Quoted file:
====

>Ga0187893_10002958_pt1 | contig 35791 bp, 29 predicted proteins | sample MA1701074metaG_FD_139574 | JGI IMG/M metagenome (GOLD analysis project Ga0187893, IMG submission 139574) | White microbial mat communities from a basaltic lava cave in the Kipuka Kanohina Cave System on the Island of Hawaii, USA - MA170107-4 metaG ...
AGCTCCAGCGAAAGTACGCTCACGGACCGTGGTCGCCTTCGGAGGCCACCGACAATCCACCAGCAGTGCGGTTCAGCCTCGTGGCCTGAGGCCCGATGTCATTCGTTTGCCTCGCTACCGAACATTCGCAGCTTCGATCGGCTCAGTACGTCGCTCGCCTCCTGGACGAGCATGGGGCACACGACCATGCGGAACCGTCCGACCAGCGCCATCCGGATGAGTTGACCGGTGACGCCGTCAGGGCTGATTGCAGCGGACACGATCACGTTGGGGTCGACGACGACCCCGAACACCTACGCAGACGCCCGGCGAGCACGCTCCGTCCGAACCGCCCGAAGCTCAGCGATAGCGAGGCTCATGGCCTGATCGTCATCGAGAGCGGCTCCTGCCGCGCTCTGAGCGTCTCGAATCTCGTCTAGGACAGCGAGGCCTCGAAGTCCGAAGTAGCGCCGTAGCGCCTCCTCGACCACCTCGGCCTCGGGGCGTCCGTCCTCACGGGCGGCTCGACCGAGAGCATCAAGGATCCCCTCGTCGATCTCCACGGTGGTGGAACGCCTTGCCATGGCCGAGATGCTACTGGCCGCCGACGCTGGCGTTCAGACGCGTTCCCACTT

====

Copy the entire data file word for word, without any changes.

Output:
>Ga0187893_10002958_pt1 | contig 35791 bp, 29 predicted proteins | sample MA1701074metaG_FD_139574 | JGI IMG/M metagenome (GOLD analysis project Ga0187893, IMG submission 139574) | White microbial mat communities from a basaltic lava cave in the Kipuka Kanohina Cave System on the Island of Hawaii, USA - MA170107-4 metaG ...
AGCTCCAGCGAAAGTACGCTCACGGACCGTGGTCGCCTTCGGAGGCCACCGACAATCCACCAGCAGTGCGGTTCAGCCTCGTGGCCTGAGGCCCGATGTCATTCGTTTGCCTCGCTACCGAACATTCGCAGCTTCGATCGGCTCAGTACGTCGCTCGCCTCCTGGACGAGCATGGGGCACACGACCATGCGGAACCGTCCGACCAGCGCCATCCGGATGAGTTGACCGGTGACGCCGTCAGGGCTGATTGCAGCGGACACGATCACGTTGGGGTCGACGACGACCCCGAACACCTACGCAGACGCCCGGCGAGCACGCTCCGTCCGAACCGCCCGAAGCTCAGCGATAGCGAGGCTCATGGCCTGATCGTCATCGAGAGCGGCTCCTGCCGCGCTCTGAGCGTCTCGAATCTCGTCTAGGACAGCGAGGCCTCGAAGTCCGAAGTAGCGCCGTAGCGCCTCCTCGACCACCTCGGCCTCGGGGCGTCCGTCCTCACGGGCGGCTCGACCGAGAGCATCAAGGATCCCCTCGTCGATCTCCACGGTGGTGGAACGCCTTGCCATGGCCGAGATGCTACTGGCCGCCGACGCTGGCGTTCAGACGCGTTCCCACTT